US novelist Gore Vidal, the iconoclastic commentator on American life and history in works such as "Lincoln" and "Myra Breckinridge," died Tuesday at age 86, his family said.
The writer's nephew Burr Steers told the Los Angeles Times that Vidal had died at his home in the Hollywood Hills of complications from pneumonia.
He was one the giants of a generation of American writers that included Norman Mailer and Truman Capote, as well known for his flamboyant social and sex life and provocative political views as for his novels.
"Mr Vidal was, at the end of his life, an Augustan figure who believed himself to be the last of a breed, and he was probably right," the New York Times wrote in its obituary.
He wrote 25 novels, essays, Broadway hits, screenplays and television dramas in a career that also included unsuccessful runs for political office, celebrated talk show duels, and even an appearance as himself in Fellini's "Roma."
His third novel "The City and the Pillar" dealt unabashedly with homosexuality, scandalizing reviewers when it was published in 1948 but breaking new ground in American literature.
Openly bisexual himself and contemptuous of prudish mores, he returned to the subject of sexual identity 20 years later in his transsexual satire "Myra Breckinridge."
Other novels dealt with US politics and history, tracing what he saw as the rise of an American Empire in novels like "Burr" (1973), "1876" (1976), "Lincoln" (1984), "Empire" (1987), "Hollywood" (1990), and "The Golden Age" (2000).
Satires included "Kalki" (1978), "Duluth" (1983) and "Live from Golgotha: the Gospel according to Gore Vidal" (1992).
His politics often sparked controversy.
In a memorable televised exchange, Vidal called William F Buckley a "crypto-Nazi", prompting the conservative columnist to lash out at his onetime childhood friend.
"Now listen, you queer. Stop calling me a crypto-Nazi, or I'll sock you in the goddamn face and you'll stay plastered," Buckley said.
Vidal was said to have been head-butted by Norman Mailer in an off-stage argument before another talk show appearance.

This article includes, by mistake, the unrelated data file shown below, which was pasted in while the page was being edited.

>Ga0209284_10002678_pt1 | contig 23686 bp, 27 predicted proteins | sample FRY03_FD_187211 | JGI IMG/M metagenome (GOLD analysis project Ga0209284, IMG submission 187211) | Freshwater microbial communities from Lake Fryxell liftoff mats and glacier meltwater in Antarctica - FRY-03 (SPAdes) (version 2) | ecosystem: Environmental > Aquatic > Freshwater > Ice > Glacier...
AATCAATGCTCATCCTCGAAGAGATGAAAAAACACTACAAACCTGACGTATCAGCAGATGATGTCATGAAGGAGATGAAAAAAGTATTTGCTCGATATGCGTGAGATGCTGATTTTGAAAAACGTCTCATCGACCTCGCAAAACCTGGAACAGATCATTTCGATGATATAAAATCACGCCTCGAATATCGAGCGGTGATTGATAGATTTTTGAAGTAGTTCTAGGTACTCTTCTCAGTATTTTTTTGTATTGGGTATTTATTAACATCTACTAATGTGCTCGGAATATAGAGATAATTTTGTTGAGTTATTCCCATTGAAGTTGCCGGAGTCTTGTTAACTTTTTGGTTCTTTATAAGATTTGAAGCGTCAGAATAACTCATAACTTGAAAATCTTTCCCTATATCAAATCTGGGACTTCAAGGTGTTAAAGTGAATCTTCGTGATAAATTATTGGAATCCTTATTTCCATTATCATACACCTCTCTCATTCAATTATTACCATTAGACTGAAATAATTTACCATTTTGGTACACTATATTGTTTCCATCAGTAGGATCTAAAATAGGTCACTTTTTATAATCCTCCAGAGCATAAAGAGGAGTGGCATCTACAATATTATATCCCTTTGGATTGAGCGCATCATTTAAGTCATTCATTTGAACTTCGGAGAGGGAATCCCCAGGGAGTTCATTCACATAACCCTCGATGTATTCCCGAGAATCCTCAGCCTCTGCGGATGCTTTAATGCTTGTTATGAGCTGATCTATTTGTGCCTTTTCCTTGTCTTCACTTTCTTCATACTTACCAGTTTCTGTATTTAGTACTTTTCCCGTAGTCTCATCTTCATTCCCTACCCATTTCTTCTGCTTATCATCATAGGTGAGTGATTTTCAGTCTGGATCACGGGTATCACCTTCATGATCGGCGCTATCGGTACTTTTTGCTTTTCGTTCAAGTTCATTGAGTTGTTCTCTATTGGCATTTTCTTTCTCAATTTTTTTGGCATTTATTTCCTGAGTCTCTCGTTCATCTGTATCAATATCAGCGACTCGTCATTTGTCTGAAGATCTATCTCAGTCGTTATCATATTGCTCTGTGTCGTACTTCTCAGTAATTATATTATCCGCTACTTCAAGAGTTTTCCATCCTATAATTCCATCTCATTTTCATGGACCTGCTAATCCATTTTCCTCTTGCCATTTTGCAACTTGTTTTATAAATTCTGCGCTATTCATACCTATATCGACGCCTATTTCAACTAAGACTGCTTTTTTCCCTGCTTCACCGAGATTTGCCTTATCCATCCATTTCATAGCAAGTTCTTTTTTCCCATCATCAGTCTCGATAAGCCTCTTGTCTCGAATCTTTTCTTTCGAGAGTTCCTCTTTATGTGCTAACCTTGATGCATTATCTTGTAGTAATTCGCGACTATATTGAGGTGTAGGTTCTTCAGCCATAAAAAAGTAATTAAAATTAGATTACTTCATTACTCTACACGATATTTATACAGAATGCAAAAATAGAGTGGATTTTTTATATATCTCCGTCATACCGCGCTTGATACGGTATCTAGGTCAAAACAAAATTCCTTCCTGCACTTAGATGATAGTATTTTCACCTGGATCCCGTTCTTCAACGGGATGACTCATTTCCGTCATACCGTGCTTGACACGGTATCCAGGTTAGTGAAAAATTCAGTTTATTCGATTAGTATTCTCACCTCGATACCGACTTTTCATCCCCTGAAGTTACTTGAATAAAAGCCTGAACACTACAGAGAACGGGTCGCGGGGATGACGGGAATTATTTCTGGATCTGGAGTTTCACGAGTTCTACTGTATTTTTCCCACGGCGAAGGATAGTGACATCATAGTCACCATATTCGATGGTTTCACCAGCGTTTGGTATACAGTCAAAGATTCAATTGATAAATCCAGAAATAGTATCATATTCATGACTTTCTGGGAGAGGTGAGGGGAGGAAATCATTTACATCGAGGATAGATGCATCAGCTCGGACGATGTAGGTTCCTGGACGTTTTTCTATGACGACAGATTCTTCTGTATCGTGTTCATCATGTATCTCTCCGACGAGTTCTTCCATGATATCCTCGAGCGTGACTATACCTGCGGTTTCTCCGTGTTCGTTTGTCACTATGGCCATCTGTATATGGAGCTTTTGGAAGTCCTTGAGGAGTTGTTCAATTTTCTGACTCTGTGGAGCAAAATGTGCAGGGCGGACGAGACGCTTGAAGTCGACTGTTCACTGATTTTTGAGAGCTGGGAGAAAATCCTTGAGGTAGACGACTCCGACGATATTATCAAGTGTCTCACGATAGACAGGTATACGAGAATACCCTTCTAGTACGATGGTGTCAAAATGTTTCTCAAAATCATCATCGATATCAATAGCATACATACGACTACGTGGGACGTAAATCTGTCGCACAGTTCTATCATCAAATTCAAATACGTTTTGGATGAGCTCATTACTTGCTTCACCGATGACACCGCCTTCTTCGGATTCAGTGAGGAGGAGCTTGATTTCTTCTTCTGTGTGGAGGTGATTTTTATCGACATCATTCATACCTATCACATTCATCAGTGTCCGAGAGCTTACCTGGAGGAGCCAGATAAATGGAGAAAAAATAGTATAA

The son of a US army officer, Vidal was born October 3, 1925 at West Point, the US military academy, to a family rich in political and social connections.
His father Eugene Vidal, an army aviator, was reportedly the love of aviator Amelia Earhart's life.
His mother, who divorced his father, was later married to socialite Hugh Auchincloss, who later became Jacqueline Kennedy's stepfather -- a connection Vidal loved to play up. He also was distantly related to former vice president Al Gore.
He was introduced to politics growing up in Washington where his grandfather, Thomas Gore, a US senator from Oklahoma, sometimes allowed him to accompany him on the Senate floor.
Vidal's fascination with political power found its way into his 1967 novel "Washington DC" which tells the story of a political family on the make.
He attended a succession of elite private schools, including St Albans in Washington and the Phillips Exeter Academy in New Hampshire.
A fellow student at Exeter, the writer John Knowles, later used Vidal as the model for a character in his classic prep school novel "A Separate Peace."
After a stint in the army during World War II, Vidal found early commercial success as a novelist, and soon counted among his friends the writers Anais Nin, Tennessee Williams and Christopher Isherwood.
But athlete Jimmy Trimble, whom he met at St Albans, was the only true love his life, Vidal later said. Trimble was killed at the battle of Iwo Jima. Vidal dedicated "The City and the Pillar" to "JT".
Vidal lived for 53 years with Howard Austen, an advertising executive.
For three decades, Vidal wrote and observed America from his villa in Ravello, Italy, but as his health declined he returned full time to his home in California.
Even as he turned out novels, plays and other literary works, politics was never far from the picture.
He ran for Congress in 1960 from a district in New York as a Democrat, but lost. In 1982, he campaigned unsuccessfully against Governor Jerry Brown in a Democratic gubernatorial primary in California.
In later years, Vidal's political views tended toward the conspiratorial, and he was particularly scathing about the administration of president George W. Bush, whom he once dismissed as "the stupidest man in the United States".
He corresponded with Oklahoma City bomber Timothy McVeigh as he awaited execution, and suggested the Bush administration may have been behind the 9/11 attacks -- which prompted another iconoclastic writer, Christopher Hitchens, to deride Vidal as a crackpot in a 2010 article for Vanity Fair titled "Vidal Loco".